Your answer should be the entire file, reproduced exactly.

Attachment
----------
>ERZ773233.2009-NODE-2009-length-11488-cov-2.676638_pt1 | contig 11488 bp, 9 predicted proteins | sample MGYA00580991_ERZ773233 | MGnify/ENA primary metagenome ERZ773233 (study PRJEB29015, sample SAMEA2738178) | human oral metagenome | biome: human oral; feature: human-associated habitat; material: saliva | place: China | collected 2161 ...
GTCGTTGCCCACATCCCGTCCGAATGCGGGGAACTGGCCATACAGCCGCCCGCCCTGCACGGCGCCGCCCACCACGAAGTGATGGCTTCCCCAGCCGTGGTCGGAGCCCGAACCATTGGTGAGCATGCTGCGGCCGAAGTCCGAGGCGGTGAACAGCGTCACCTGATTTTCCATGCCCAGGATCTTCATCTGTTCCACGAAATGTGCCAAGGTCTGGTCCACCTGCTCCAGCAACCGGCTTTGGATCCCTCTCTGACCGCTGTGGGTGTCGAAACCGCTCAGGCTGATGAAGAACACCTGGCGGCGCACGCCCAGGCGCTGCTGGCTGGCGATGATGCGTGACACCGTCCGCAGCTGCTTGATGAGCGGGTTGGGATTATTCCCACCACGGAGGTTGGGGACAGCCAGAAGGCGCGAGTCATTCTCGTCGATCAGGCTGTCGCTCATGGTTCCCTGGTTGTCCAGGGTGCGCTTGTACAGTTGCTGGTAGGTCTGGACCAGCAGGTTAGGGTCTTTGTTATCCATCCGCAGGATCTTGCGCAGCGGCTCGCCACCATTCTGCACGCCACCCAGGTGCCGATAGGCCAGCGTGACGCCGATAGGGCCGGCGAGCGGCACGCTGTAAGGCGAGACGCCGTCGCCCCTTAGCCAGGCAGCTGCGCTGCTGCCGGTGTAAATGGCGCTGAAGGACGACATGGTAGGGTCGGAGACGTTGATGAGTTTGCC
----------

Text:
>ERZ773233.2009-NODE-2009-length-11488-cov-2.676638_pt1 | contig 11488 bp, 9 predicted proteins | sample MGYA00580991_ERZ773233 | MGnify/ENA primary metagenome ERZ773233 (study PRJEB29015, sample SAMEA2738178) | human oral metagenome | biome: human oral; feature: human-associated habitat; material: saliva | place: China | collected 2161 ...
GTCGTTGCCCACATCCCGTCCGAATGCGGGGAACTGGCCATACAGCCGCCCGCCCTGCACGGCGCCGCCCACCACGAAGTGATGGCTTCCCCAGCCGTGGTCGGAGCCCGAACCATTGGTGAGCATGCTGCGGCCGAAGTCCGAGGCGGTGAACAGCGTCACCTGATTTTCCATGCCCAGGATCTTCATCTGTTCCACGAAATGTGCCAAGGTCTGGTCCACCTGCTCCAGCAACCGGCTTTGGATCCCTCTCTGACCGCTGTGGGTGTCGAAACCGCTCAGGCTGATGAAGAACACCTGGCGGCGCACGCCCAGGCGCTGCTGGCTGGCGATGATGCGTGACACCGTCCGCAGCTGCTTGATGAGCGGGTTGGGATTATTCCCACCACGGAGGTTGGGGACAGCCAGAAGGCGCGAGTCATTCTCGTCGATCAGGCTGTCGCTCATGGTTCCCTGGTTGTCCAGGGTGCGCTTGTACAGTTGCTGGTAGGTCTGGACCAGCAGGTTAGGGTCTTTGTTATCCATCCGCAGGATCTTGCGCAGCGGCTCGCCACCATTCTGCACGCCACCCAGGTGCCGATAGGCCAGCGTGACGCCGATAGGGCCGGCGAGCGGCACGCTGTAAGGCGAGACGCCGTCGCCCCTTAGCCAGGCAGCTGCGCTGCTGCCGGTGTAAATGGCGCTGAAGGACGACATGGTAGGGTCGGAGACGTTGATGAGTTTGCC